Ms Thabile Buthelezi.

Masters student in Applied Ethnomusicology at UKZN, Ms Thabile Buthelezi, is the first South African student to receive the prestigious Choreomundus: International Master in Dance Knowledge, Practice and Heritage Scholarship.

Choreomundus is an Erasmus Mundus programme that investigates dance and other movement systems (ritual practices, martial arts, games and physical theatre) as intangible cultural heritage. It is offered by a consortium of four universities in Norway, France, Hungary and the UK recognised for their leadership in the development of innovative curricula for the analysis of dance. 

‘I am truly honoured to receive such a prestigious scholarship,’ said Buthelezi. ‘For me it means that my hard work ethic is being recognised not only nationally but internationally, and I hope the award open doors for other students like me,’ said Buthelezi.

She was initially encouraged to apply by her supervisor and UKZN Lecturer, Dr Patricia Opondo. ‘A colleague of mine, Professor Egil Bakka from the Norwegian University of Science and Technology, asked me to nominate a deserving student to participate in this upcoming cycle of the Choreomundus programme,’ said Opondo.

‘They wanted to have one or two participants from South Africa this year. I did not hesitate to nominate Thabile as she has stood out in the UKZN African Music and Dance (AMD) programme for four years including choreographing pieces for the AMD touring ensemble, Ikusasa Lethu. I believe she will excel in this programme.’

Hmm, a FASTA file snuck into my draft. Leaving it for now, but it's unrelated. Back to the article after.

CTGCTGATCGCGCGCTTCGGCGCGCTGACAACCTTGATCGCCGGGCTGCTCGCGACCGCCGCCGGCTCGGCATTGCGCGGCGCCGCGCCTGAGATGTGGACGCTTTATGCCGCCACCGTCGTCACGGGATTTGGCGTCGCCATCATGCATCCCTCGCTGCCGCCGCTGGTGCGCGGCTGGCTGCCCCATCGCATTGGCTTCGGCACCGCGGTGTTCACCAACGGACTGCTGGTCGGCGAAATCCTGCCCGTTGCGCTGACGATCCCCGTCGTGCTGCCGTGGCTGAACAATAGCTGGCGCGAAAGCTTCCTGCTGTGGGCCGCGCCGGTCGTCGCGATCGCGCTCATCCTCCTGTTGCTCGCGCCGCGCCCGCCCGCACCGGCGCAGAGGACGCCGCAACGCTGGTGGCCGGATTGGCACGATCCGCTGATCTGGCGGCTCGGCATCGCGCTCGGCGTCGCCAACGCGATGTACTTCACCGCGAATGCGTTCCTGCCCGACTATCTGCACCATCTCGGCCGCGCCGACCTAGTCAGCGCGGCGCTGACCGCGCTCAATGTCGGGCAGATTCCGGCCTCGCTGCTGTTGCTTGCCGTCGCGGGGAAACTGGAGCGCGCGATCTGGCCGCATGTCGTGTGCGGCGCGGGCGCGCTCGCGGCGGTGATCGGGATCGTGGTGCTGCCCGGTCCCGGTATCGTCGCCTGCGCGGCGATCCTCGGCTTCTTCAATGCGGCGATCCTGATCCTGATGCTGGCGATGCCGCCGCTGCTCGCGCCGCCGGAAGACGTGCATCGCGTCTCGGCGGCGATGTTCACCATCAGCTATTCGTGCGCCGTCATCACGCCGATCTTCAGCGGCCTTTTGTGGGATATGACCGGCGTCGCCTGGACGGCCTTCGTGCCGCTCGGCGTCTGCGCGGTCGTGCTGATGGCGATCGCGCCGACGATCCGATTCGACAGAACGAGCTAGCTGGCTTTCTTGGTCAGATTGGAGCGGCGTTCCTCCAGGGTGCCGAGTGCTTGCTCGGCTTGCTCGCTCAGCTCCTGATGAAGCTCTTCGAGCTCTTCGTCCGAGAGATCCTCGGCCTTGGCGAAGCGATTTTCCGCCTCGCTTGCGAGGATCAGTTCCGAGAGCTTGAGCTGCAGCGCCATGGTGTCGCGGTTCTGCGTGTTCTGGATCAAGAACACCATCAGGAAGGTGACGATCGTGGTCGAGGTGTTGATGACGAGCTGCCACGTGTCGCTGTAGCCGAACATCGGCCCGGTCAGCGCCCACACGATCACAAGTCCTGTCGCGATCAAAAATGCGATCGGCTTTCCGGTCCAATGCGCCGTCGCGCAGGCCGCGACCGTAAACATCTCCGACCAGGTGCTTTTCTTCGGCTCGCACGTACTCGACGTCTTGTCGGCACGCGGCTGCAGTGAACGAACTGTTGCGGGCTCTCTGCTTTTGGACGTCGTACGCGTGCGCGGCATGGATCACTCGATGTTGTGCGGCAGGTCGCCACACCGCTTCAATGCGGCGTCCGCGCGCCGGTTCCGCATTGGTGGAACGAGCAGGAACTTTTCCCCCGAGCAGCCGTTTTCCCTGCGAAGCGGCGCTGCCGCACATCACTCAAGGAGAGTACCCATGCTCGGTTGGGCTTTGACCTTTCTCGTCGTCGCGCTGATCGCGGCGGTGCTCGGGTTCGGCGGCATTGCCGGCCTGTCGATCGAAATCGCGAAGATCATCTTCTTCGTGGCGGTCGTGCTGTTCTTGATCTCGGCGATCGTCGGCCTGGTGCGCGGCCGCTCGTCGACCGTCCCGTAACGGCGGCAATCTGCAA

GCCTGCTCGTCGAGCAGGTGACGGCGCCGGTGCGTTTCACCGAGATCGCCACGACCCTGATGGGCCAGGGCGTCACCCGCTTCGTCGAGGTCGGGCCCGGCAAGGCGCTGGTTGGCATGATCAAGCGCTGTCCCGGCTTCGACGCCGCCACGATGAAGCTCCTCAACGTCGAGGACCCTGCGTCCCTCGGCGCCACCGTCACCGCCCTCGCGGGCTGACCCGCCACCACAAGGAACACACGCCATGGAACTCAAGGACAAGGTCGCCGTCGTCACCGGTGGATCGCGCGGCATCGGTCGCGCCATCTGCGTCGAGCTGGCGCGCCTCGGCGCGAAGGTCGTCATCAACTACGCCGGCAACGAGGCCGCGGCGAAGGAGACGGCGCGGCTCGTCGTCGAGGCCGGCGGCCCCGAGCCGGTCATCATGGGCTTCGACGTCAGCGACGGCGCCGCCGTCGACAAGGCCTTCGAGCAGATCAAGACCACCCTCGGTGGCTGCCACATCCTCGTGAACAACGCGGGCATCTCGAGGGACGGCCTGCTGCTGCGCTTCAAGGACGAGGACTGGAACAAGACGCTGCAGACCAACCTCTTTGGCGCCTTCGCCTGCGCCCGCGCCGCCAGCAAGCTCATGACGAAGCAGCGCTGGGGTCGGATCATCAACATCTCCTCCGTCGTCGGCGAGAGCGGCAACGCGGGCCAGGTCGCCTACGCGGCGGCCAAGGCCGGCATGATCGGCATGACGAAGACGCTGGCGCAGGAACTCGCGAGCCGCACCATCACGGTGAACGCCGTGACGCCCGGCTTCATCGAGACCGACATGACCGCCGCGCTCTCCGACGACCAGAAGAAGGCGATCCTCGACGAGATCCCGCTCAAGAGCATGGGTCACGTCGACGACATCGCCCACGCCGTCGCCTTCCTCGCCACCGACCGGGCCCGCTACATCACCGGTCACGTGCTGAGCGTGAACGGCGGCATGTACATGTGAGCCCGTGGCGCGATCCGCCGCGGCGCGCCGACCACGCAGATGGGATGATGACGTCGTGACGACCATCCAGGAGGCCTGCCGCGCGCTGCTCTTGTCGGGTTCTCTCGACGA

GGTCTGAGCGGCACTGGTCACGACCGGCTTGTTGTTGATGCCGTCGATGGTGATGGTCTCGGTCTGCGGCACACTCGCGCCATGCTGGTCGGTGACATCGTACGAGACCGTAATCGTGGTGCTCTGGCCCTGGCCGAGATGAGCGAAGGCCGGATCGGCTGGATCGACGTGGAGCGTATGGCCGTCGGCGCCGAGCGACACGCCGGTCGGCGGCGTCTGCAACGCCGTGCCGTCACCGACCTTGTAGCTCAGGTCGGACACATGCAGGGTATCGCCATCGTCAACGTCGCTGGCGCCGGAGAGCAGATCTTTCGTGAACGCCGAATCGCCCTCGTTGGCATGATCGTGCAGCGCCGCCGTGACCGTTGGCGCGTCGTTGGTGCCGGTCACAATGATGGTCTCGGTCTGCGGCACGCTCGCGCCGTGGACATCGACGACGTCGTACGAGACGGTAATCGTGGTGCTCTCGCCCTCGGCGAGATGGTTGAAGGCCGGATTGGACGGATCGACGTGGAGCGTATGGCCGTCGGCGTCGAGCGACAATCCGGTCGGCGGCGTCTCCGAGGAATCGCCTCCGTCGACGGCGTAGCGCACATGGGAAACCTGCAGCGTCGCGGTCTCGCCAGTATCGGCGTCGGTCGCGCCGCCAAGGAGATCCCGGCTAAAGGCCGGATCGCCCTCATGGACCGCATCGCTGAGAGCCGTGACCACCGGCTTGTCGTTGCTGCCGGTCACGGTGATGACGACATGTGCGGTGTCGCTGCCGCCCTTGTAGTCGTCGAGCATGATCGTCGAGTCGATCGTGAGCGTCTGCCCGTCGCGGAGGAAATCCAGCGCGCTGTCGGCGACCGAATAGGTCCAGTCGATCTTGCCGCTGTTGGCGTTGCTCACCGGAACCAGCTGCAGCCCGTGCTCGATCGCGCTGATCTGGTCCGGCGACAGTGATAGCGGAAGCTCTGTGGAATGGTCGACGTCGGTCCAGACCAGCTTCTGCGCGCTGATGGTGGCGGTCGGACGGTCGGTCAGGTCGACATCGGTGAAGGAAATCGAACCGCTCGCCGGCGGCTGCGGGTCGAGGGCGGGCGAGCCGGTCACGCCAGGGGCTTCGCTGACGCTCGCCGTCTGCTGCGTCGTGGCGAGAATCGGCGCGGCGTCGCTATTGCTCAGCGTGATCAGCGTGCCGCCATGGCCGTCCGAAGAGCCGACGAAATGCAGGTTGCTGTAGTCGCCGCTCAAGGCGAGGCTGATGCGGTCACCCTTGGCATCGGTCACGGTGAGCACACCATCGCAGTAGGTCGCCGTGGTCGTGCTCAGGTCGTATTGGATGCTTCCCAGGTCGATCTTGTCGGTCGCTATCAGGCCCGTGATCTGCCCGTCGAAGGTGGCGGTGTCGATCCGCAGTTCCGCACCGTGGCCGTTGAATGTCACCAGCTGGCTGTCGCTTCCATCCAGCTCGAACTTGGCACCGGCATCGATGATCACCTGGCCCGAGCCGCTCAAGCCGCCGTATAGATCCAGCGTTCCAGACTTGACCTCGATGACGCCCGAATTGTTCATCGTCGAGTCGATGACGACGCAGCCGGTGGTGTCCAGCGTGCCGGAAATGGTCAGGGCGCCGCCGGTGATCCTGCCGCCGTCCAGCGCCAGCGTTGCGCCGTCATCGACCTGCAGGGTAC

Said Buthelezi: ‘Being awarded this scholarship will assist me by teaching me the methodologies needed to preserve our culture and heritage.’

Buthelezi will be taught ethnochoreological research methodologies that she will apply to her research and also share those concepts and ideas when she returns to South Africa in 2017, both at the University level and at the National Arts and Culture level.

‘I will not only become a better performer but I will have relevant knowledge that I would be able to share in the future for the better of our creative economy,’ she said.

Buthelezi has already departed for Norway on a three-week orientation programme before spending 12 months in France, six months in Hungary and six months in London where she will graduate at the Roehampton University in June 2017.

Her advice to other performing arts students is: ‘You are never too far from your dreams, the only thing keeping you away from them is sitting and waiting for something to happen when you could create your own opportunities or other alternative ways of reaching those dreams.’

* Buthelezi, who has been performing for more than 10 years, started her career at the Kwa-Mashu Community Advancement Project (K-CAP) in 2000. She has travelled abroad as part of international cultural exchange programmes and is involved in various activities in the performing arts sector.